so, I called the bank and was told that the account was dormant and had been sent to the state---the jackass on the phone claimed that that was because of the government's "patriot act".
    so, I called the state treasurer, while looking up the regulations on-line(and found that he had lied)
    The treasurer couldn't find my account, and said that she would investigate further and call me back.
    The next day, I recalled her direct line and she said that she had searched their records and not found the account, so, she had called the bank, and they still had my account.
    This was fast becoming a royal pain in the ass and a damned odd experience.
    So, I called the bank back and asked to talk to an officer. I told the officer of the preceding communications and asked for her opinion as to the status of that savings account. She found the account information, and i asked for the current balance, and voiced my dissatisfaction with the comments and lies of the previous jackass, and recommended his dismissal.
    .................
    When you deal with people. some are competent, and some aren't; some are honest, and some aren't.
    ----------------
    That is the nature of the game.
    Last edited by sculptor; March 29th, 2014 at 05:10 PM.
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  21. #20  
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    If Humans are involved, something's gonna' go wrong. Not every time, but eventually. I was shorted $100 at my bank once and hadn't paid enough attention to notice 'til I got to my car. They corrected the mistake, but the teller had to count her drawer to confirm it. I felt embarrassed.
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  22. #21  
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    weird stories
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  23. #22  
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    i think most large banks 'steal' money by legal means. i mean that the investments they sell customers have hidden and very high fees. also high interest loans. all legal though. bank tellers shorting customers can not be common and if it happens it is accidental. if not accidental then teller is fired.
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  24. #23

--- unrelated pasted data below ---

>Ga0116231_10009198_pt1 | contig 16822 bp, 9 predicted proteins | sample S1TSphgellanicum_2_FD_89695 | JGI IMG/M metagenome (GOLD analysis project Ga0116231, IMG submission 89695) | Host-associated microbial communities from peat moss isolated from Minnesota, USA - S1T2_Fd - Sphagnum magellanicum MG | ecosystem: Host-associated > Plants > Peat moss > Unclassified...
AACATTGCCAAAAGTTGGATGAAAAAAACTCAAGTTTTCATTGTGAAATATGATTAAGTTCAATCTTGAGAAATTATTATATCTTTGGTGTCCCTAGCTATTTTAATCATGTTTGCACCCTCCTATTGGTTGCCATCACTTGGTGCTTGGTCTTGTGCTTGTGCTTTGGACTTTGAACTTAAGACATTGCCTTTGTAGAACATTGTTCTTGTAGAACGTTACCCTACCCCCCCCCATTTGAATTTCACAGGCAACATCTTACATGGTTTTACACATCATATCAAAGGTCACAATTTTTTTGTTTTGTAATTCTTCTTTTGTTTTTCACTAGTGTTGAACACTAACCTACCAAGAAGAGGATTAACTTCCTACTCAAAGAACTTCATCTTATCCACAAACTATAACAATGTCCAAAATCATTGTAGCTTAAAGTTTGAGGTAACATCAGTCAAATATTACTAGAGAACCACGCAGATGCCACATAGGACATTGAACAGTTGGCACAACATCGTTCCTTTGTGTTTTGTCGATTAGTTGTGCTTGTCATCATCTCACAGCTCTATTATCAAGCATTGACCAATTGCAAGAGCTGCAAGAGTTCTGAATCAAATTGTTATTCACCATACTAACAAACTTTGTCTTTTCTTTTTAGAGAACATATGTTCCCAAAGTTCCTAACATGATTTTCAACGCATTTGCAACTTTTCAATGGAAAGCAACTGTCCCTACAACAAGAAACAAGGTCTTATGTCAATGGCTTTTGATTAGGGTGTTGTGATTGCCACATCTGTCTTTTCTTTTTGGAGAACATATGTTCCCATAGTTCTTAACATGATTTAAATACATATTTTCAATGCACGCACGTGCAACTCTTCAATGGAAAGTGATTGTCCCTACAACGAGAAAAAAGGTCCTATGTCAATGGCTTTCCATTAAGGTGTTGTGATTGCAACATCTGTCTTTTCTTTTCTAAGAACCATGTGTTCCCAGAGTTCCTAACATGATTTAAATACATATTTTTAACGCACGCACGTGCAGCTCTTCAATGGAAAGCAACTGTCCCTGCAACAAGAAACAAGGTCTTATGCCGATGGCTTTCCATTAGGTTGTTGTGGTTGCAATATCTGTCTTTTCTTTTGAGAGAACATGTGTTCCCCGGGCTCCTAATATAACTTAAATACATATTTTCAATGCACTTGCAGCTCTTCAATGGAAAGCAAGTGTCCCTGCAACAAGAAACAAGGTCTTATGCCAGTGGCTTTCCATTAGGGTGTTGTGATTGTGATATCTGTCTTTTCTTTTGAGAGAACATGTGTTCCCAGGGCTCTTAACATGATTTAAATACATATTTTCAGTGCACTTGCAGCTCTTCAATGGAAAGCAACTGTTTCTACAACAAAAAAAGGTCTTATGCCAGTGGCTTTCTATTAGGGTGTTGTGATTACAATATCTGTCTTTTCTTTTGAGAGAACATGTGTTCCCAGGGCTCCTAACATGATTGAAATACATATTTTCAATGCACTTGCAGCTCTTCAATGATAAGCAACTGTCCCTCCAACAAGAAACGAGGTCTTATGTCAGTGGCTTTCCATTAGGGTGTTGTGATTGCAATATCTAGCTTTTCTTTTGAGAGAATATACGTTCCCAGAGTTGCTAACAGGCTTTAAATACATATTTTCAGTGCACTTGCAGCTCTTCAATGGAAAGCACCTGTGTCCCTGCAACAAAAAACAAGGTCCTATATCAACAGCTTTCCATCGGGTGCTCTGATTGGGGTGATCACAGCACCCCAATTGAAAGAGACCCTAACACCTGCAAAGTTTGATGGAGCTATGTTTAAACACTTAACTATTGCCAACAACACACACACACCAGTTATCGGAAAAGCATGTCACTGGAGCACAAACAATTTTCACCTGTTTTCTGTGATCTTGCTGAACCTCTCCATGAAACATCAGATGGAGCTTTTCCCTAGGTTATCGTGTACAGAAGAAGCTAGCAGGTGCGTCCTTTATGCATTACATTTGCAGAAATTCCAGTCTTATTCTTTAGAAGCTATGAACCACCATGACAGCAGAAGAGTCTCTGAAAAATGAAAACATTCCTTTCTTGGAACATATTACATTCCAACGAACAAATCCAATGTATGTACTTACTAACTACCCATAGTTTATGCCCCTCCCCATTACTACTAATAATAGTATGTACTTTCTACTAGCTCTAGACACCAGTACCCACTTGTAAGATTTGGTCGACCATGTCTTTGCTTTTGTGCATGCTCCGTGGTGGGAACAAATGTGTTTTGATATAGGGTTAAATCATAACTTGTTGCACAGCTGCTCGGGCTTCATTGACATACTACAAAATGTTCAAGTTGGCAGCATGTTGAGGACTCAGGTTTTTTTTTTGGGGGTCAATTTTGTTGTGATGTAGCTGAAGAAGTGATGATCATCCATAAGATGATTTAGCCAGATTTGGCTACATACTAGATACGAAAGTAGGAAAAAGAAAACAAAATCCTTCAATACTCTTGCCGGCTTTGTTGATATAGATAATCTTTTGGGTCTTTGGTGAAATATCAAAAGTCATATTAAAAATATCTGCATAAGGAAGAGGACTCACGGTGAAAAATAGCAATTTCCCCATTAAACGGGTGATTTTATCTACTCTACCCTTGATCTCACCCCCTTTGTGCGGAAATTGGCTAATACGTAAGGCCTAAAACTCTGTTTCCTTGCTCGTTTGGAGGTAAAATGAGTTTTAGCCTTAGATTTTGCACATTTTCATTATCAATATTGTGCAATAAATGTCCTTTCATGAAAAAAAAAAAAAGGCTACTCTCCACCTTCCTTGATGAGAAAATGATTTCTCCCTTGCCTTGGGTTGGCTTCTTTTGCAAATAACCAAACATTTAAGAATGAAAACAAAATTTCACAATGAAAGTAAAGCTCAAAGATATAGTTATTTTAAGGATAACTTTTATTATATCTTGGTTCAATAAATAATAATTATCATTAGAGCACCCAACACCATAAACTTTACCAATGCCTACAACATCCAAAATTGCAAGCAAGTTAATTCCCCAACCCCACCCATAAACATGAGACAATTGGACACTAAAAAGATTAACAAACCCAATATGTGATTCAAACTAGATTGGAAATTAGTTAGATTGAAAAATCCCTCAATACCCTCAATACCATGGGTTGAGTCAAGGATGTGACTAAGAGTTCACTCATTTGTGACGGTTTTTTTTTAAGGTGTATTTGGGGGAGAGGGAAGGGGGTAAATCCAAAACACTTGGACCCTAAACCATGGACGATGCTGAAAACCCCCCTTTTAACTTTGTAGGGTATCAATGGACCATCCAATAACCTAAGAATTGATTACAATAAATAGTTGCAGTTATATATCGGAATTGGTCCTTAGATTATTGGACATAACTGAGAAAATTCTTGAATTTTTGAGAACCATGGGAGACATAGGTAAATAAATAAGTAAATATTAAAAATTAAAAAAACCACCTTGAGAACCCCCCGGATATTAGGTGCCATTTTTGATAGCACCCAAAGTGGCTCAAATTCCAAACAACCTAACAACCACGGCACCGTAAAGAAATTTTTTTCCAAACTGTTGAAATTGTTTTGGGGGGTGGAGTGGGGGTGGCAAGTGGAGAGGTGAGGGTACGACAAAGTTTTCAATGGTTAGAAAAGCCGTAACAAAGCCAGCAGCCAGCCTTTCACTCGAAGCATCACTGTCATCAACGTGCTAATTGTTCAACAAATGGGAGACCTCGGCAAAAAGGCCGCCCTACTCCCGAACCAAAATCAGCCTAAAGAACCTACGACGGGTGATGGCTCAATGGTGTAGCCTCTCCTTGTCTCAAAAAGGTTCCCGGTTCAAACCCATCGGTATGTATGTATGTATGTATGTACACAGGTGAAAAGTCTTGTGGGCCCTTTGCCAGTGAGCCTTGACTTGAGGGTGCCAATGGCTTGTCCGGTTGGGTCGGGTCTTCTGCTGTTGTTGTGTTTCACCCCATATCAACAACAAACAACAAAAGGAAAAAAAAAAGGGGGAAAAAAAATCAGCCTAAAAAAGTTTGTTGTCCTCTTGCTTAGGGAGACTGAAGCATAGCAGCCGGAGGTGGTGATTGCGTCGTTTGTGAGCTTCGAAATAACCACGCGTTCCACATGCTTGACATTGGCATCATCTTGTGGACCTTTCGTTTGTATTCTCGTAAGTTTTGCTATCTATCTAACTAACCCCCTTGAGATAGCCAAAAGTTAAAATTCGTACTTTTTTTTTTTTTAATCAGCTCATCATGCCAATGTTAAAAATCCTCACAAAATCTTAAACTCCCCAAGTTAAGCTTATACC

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    If you find a good and cooperative banker stick with him/her.
    If you find a schmuck move the account.

    Long ago, I ran a small business and accepted checks, some of which bounced.
    Back then, savings accounts paid interest, and checking accounts didn't, so I kept most money in a savings account.
    When people gave me bad checks, the bank deducted from the checking account---which led to me bouncing checks while money sat almost idle in the savings account.
    I went in to talk to a bank officer, and met the officer, James Lemacher, and explained my situation and asked him if he could:
    A)flag the account and call me if someone wrote a bad check to me or the business(so I could react in a timely manner)
    and
    B) transfer money in $100 increments from savings to checking as needed.
    He agreed to both and as we chatted, he told me of other banking regulations.

    Ever since then, Mr. Lemacher has been my touchstone for banker's behaviors. If the current banker didn't measure up, I sought another bank.

    Banks make money on loans, and make money loaning out moneys which you deposit with them. If the people there behave badly, there will always be another bank that welcomes your business.
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  25. #24  
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    If you think 'banker's hours' are kind to bankers try imagining "Bankers Ethics". Invent new "securities" and investment strategies composed mainly of bad loans bungled-together into marketable shares of nothing of any actual value, and then offer these to market investors/gamblers. When this strategy comes-apart at the seems, simply have the government pass-on bank's losses to the public, to whom bank's will not loan money, unless it can be shown that the loan-seeker does NOT NEED A LOAN. Make sense ?